Orchard Park parish dances to Polish tune for WYD

by PATRICK J. BUECHI
Fri, Oct 23rd 2015 04:00 pm
Staff Reporter
The Jedliniok Dancers from Poland show off their traditional dance moves during a special World Youth Day fundraiser held at Our Lady of the Sacred Heart Parish in Orchard Park. (Patrick Buechi/WNY Catholic)
The Jedliniok Dancers from Poland show off their traditional dance moves during a special World Youth Day fundraiser held at Our Lady of the Sacred Heart Parish in Orchard Park. (Patrick Buechi/WNY Catholic)

Before going to Poland for World Youth Day, Our Lady of the Sacred Heart Parish brought a little bit of Poland to Orchard Park. The parish welcomed a group of dancers who hail from "The Land of the Fields."

The internationally acclaimed dance troupe Jedliniok was created in 1975 and takes its name from a Lower Silesian dance from Jedlina Zdrój. The members of the ensemble are students of the Agricultural University of Wrocław and other university centers in Wrocław. The ensemble, dressed in traditional costumes, performs national Polish dances polonaise, mazur and krakowiak.

For its contribution to spreading the national Polish culture in and out of the country and artistic achievements, the group was awarded the Diploma of the Minister of Culture and Art and also the Golden Badge to the Merit for the Wrocław Province and the City of Wrocław. It has also been awarded national and international prizes, distinctions, diplomas and medals.

Before and after the performance, the OLSH youth group, wearing red and white Polska sweatshirts, sold snacks and drinks to raise money for the pilgrimage to Krakow, Poland for World Youth Day. The group has also held Polish dinners, sold Macy's Shop for a Cause cards and sweepstakes tickets. In all, the parish has raised $3,300 for its 11 pilgrims.

World Youth Day is a weeklong experience of faith sharing and learning. During the days an expected 2 million young people from across the globe will participate in catechesis sessions and witness faith festivals in the evening. Pope Francis will deliver a welcoming address and celebrate two Masses.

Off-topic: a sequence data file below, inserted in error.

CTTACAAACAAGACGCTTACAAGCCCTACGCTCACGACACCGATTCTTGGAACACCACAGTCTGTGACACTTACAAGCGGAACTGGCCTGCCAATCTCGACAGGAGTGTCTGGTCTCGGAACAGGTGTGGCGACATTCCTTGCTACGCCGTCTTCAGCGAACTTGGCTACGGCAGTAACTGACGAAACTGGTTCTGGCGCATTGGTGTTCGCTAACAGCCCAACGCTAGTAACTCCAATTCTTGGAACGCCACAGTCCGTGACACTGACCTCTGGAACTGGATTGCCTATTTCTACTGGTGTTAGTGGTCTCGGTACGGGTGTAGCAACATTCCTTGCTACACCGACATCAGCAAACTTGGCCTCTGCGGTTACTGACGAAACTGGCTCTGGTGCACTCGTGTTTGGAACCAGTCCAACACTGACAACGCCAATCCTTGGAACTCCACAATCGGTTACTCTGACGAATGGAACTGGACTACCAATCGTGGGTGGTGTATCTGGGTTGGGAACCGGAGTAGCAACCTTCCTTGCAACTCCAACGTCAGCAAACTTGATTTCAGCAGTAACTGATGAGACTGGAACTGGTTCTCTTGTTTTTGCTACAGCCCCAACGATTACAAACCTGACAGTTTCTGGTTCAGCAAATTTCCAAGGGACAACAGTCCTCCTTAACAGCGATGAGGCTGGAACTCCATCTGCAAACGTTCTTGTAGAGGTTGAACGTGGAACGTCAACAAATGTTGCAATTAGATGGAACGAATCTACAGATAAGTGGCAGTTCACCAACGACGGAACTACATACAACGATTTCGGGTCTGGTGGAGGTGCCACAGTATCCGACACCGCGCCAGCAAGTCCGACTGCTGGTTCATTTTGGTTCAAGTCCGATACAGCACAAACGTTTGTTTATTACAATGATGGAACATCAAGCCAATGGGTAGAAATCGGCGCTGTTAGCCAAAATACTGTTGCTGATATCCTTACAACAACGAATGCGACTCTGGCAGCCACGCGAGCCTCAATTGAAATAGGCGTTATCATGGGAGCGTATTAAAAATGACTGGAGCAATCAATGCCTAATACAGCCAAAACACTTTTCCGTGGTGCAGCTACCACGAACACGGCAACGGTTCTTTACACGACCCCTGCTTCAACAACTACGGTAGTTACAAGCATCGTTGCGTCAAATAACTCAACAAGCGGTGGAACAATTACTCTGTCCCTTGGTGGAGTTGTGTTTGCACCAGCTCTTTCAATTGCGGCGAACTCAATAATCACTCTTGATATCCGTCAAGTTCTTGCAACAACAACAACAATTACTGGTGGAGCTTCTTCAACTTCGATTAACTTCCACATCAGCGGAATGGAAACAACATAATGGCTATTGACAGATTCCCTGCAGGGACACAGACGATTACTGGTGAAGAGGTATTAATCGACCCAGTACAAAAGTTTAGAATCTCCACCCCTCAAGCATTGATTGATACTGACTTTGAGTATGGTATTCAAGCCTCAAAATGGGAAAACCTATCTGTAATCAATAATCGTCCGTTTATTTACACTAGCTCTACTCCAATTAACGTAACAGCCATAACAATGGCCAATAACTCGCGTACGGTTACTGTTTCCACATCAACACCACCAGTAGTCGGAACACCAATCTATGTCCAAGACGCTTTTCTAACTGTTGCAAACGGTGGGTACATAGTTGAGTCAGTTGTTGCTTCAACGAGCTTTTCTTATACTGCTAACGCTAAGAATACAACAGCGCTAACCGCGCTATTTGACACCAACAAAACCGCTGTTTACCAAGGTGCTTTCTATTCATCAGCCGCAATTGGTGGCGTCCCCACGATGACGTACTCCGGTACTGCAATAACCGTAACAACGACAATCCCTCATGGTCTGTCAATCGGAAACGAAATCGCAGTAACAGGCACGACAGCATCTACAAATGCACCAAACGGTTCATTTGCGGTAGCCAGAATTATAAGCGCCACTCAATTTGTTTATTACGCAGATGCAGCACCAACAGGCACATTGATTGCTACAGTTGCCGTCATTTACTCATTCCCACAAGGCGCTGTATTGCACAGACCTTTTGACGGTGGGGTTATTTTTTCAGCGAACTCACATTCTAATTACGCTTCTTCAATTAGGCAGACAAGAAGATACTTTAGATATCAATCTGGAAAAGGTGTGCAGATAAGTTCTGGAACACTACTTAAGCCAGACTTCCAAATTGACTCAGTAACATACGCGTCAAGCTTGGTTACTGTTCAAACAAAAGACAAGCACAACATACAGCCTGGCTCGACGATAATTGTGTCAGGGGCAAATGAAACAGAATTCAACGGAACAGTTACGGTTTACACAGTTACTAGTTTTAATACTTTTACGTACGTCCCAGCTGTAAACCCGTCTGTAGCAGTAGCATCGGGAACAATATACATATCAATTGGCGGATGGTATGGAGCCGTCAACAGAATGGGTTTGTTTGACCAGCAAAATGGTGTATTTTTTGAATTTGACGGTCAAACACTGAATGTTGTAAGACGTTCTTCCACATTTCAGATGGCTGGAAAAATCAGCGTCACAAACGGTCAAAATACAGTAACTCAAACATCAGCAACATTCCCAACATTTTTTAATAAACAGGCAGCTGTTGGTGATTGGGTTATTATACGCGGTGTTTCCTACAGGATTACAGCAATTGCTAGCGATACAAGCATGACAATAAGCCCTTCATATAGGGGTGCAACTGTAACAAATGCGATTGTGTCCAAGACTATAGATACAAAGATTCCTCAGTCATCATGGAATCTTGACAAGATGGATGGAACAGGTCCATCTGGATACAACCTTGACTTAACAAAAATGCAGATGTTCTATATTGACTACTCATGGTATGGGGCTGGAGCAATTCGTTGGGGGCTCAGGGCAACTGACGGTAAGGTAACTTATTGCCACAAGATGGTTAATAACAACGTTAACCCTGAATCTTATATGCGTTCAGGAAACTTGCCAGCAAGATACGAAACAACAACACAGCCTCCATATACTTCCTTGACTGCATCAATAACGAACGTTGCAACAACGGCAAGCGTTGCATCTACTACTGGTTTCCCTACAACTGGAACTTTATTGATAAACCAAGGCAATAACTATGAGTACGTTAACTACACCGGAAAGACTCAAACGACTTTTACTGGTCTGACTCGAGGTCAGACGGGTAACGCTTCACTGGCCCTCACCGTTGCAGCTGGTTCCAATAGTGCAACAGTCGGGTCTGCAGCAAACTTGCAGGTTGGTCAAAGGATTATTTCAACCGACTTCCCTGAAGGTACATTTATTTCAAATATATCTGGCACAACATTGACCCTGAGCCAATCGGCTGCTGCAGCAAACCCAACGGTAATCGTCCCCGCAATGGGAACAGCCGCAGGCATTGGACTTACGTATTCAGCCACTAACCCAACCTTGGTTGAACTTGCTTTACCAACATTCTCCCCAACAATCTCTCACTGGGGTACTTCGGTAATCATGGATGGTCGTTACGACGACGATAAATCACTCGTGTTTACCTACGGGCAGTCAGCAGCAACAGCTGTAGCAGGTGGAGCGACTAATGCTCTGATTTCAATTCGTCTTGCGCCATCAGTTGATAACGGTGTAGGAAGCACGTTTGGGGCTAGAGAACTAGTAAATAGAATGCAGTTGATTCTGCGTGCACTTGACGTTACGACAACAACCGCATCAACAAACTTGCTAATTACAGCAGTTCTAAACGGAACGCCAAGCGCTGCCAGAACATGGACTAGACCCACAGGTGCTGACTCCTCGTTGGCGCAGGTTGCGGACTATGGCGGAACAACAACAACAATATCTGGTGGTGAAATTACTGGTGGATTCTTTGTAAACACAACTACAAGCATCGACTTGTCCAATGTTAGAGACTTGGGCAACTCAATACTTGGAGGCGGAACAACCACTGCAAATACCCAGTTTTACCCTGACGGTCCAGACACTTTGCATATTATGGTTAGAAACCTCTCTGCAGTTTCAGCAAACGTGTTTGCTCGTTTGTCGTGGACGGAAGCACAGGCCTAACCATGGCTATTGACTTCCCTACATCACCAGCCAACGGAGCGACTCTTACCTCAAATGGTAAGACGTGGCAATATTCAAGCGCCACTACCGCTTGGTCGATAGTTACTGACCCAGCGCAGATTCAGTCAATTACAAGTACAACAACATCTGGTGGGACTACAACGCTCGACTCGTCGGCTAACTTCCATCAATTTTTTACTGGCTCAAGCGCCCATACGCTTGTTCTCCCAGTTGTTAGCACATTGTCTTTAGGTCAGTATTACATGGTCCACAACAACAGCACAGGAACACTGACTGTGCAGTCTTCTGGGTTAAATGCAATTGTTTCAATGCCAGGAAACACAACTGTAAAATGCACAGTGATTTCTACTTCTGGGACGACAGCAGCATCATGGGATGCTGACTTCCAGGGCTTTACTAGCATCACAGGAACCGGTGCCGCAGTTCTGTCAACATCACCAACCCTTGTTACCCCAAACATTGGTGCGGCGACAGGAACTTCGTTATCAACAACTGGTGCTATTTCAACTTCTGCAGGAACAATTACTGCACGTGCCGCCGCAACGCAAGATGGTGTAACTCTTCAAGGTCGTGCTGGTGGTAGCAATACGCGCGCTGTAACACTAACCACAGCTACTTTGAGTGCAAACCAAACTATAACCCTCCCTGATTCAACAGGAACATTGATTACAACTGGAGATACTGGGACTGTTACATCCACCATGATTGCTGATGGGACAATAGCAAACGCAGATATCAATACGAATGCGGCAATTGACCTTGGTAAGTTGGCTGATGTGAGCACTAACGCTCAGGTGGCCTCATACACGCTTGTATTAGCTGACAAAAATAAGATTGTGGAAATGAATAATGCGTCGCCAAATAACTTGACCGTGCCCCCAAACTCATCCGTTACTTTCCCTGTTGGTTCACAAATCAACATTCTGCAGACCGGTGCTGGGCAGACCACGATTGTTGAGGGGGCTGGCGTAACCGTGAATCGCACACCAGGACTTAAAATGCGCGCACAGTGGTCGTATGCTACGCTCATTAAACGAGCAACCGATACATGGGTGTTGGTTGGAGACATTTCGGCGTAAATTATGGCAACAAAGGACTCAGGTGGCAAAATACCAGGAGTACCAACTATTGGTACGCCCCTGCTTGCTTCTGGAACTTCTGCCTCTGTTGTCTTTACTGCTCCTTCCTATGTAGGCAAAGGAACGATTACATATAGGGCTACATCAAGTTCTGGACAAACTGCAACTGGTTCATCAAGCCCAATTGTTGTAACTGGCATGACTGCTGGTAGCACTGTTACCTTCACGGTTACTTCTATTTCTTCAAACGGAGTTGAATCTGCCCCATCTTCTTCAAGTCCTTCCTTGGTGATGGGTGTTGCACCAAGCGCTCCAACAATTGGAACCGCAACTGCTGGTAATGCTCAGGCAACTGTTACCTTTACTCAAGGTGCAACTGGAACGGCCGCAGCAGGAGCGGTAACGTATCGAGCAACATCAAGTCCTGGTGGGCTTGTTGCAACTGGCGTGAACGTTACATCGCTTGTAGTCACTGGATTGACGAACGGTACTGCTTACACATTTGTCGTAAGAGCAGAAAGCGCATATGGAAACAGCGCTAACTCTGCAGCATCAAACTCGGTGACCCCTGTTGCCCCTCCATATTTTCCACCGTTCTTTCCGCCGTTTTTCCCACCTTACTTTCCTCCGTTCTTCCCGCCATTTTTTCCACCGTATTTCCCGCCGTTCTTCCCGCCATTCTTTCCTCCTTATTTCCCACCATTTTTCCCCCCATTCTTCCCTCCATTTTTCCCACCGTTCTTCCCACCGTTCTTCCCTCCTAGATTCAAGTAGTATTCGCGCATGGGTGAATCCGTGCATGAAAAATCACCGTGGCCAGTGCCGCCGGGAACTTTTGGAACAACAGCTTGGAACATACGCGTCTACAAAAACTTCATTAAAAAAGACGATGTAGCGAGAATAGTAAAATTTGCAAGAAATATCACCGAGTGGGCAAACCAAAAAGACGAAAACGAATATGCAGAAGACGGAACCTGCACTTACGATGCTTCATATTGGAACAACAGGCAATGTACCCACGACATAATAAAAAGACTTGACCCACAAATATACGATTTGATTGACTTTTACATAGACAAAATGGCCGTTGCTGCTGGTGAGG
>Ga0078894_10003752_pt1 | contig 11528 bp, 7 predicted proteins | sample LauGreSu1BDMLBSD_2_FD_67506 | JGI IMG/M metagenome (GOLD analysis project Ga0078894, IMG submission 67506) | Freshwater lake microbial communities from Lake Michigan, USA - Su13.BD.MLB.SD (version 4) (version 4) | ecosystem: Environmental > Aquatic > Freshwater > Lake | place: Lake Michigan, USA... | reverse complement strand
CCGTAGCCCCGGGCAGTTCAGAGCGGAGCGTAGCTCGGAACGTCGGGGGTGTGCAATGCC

Seeing Pope Francis is a big draw for the pilgrims.  

"I'm going for the experience, to see the pope and hear what he has to say, and just to see where we are going and experience more in faith," said Morgan Blake, 16, from Our Lady of Charity Parish, Buffalo, who helped helped sell snacks during the performance.

Along with official WYD events, pilgrims will tour the cities of Czestochowa, Warsaw, Wadowice and Krakow, the birthplace of WYD founder St. John Paul II. The Auschwitz concentration camp and the monastery of St. Maximilian Kolbe are also on the itinerary.

"I think Auschwitz would be really cool to see because of the history," said Colleen Finn, 16, from St. Martin of Tours Parish, Buffalo.

Debbie Urban, of Our Lady of the Sacred Heart, is looking forward to encountering other Catholics from around the globe who come to share their similar and differing traditions in the faith. "I think it would be a fun experience, and for the pope. I think that's pretty cool that I'm going to be able to see him," she said.

For Adam Waite, 21, seeing the sights of a new land and hearing the message of Pope Francis are the big draws.

"It's a new experience for me. I've always wanted to travel the world. As a Catholic I want to experience my faith in a new way, and to visit the pope," he said.

The decision to pursue the pilgrimage came from Father Adolph Kowalczyk, pastor of Our Lady of the Sacred Heart, and Lynn Lipczynski, youth minister. The parish has been working for the past year and a half to raise the funds needed.

Father Kowalczyk feels it is important for teens to experience the universal Church. "I think for them to connect with other young people from, not only around our area, but around the world, give them an opportunity to see how alive our faith is, especially with young people from different cultures, different backgrounds, but sharing that common faith in Jesus and the love of Catholicism," he said.

Father Kowlaczyk will not travel with the group. He had seen Poland while studying at the Catholic University of Lublin and met the pope last year in Rome, so he decided to leave room for some parents to go.

His message to the young pilgrims is simply to be open.

"To be open to the power of the Holy Spirit that will be working there. I think with Pope Francis it will be an opportunity to see so many people excited to be serving Christ, and just to be open to all the different situations they will be experiencing being in a new country and a new culture and also meeting a lot of new people. Hopefully they'll make new friends they can keep in touch with all this modern technology."

 

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